Violence against women has escalated in the region and one indicator of this is the increasing incidence of rape. Although most rapes are committed by a person or persons known to the victim, there has been an increase in the number of rapes committed by strangers (de Albuquerque, 1984). Yet there remain some puzzling differences in the rape rates in the nine selected states. Most of the smaller islands (Antigua, Dominica, St. Kitts) have higher rates than the larger territories (see Table 3). Based on the senior author's discussions with police authorities and record keepers across the region, we suspect some part of the explanation may lie in reporting discrepancies between large and small islands. However, the data may also indicate that the increasing disrespect and violence being directed towards women in the larger states is spilling over into the smaller territories. Grenada, in this respect, appears to be an anomaly. We are at a loss to explain why Dominica's average rates would nearly double between the 1980s and 1990s, given its relatively low murder and robbery rates. On the other hand, Barbados continues to maintain relatively low rape rates perhaps reflecting the generally lower level of violence in Bajan society.
Guyana's relatively low rape rates are also somewhat suspect and may reflect the kind of under reporting of particularly sensitive crimes common in close kinship communities (Bayley, 1969) in both poor rural areas (the embarrassment and stigma attached) and in urban ghettoes. In the latter, two important factors could account for the under reporting of rape--fear of reprisal and the general acceptance that young teenage girls living in the same household as the unrelated male partners of their mothers are fair game to these partners.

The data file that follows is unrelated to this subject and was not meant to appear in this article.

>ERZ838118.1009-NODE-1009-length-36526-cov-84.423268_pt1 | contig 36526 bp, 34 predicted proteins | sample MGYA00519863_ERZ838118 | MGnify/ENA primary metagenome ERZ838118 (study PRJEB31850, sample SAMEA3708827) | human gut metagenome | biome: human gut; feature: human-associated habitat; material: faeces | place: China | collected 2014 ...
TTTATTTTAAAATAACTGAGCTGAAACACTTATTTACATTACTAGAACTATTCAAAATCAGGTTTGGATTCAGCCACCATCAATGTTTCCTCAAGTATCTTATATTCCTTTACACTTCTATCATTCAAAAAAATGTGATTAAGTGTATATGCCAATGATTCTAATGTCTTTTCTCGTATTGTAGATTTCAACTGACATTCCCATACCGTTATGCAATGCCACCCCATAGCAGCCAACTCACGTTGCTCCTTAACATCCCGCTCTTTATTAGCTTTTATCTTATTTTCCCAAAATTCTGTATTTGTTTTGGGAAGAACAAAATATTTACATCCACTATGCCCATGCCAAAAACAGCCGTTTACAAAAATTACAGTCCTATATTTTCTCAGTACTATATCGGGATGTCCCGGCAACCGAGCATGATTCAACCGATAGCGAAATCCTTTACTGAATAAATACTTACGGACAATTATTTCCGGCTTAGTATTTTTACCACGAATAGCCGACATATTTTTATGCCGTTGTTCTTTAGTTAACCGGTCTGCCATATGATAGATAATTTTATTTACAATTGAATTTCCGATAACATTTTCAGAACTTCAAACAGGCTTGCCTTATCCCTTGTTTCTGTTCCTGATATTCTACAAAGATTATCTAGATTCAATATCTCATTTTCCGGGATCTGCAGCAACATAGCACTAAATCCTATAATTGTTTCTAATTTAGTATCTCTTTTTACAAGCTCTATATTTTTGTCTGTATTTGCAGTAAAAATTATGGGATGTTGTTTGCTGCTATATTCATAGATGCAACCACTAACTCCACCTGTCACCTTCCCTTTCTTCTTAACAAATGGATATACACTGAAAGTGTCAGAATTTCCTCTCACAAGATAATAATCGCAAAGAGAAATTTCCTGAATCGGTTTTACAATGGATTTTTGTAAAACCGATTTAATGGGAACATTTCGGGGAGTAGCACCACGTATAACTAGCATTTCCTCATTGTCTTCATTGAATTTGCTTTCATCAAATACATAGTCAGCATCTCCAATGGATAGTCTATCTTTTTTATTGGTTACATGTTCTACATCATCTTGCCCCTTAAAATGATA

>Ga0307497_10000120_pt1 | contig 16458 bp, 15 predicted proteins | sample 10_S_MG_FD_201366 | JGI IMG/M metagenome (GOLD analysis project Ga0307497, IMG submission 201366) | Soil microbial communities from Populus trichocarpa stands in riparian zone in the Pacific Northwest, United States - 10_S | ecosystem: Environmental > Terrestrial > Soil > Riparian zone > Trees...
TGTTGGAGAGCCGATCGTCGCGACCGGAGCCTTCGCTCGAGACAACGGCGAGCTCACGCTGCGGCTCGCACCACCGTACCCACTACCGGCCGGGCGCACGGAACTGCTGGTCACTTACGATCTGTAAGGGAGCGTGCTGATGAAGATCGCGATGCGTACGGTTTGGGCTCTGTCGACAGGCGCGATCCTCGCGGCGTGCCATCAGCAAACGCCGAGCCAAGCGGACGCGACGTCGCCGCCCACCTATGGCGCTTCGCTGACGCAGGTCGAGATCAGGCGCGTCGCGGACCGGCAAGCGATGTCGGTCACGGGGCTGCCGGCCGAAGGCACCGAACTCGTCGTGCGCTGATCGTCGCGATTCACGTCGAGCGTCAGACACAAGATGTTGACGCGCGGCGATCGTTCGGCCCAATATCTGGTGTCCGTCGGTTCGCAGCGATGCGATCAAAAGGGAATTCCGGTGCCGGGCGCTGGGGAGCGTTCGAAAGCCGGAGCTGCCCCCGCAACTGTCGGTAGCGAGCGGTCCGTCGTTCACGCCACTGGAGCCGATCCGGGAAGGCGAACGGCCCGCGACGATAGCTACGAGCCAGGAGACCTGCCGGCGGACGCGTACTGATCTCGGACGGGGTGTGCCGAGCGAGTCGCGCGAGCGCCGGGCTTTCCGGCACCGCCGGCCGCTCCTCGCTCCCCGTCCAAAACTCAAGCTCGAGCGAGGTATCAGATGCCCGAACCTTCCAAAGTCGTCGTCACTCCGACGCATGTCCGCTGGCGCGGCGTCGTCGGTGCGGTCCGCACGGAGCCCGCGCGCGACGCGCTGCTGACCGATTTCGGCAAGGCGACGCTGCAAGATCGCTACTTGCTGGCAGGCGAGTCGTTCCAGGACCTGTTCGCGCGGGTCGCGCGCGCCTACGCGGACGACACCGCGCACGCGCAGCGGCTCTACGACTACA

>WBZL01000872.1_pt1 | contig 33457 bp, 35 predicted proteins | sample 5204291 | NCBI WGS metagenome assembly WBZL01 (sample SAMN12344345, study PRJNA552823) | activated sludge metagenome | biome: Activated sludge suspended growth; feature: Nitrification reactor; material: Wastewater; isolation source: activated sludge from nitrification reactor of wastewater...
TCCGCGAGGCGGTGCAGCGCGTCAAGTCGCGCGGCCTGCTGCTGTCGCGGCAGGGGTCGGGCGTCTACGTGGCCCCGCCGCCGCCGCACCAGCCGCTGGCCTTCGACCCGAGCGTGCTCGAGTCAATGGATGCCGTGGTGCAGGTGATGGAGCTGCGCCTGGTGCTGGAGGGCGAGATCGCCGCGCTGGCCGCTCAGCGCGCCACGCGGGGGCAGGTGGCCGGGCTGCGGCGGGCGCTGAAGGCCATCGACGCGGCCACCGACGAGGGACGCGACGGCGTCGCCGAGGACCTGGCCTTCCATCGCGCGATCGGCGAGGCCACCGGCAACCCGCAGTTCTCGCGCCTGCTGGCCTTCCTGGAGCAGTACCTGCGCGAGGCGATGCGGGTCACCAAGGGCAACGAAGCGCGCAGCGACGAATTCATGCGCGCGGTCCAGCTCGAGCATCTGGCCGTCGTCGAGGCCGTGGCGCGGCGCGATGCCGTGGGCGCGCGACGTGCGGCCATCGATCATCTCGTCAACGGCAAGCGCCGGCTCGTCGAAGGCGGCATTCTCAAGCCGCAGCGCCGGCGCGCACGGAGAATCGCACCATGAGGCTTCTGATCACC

This pattern of domestic rape in lower and working class communities would also suggest that Jamaica should have comparatively high rape rates, yet Jamaica's average 1990s rates are considerably lower than many of the smaller islands. As in Guyana, fear of further victimization or the loss of income from a male breadwinner may keep victims quiet. The police are often poorly trained to deal with rape victims, and sometimes their attitudes towards victims result in re-victimization. One extreme example is of a woman who went to the Central Police Station in Kingston seeking protection from domestic abuse. She was raped by two policemen and sodomized by a third (The Gleaner 22 June 1998).
Over the past three decades, the USVI has consistently experienced some of the highest rape rates in the region. In the 1970s the average rate was 43.2 per 100,000 (de Albuquerque, 1984). In the 1980s it rose to 66.3 and in the 1990s to 73.6. While many rapes are perpetrated by youths against teenage girls in public housing projects and by older men against unrelated young females (daughters of a common law spouse) living in the same household, there have been increasing numbers of rapes of white residents and tourists (de Albuquerque, 1984; de Albuquerque and McElroy, 1999). In an essentially colonized society, where traditional values regarding respecting women have broken down, and where white women, some scantily dressed, are viewed as representatives of the colonizers, rape may take on political overtones. But it is also plausible that patterns of residence (living alone or sharing with other women) among white female residents, and the greater nocturnal geographic mobility of both white residents and tourists, may make them easier targets.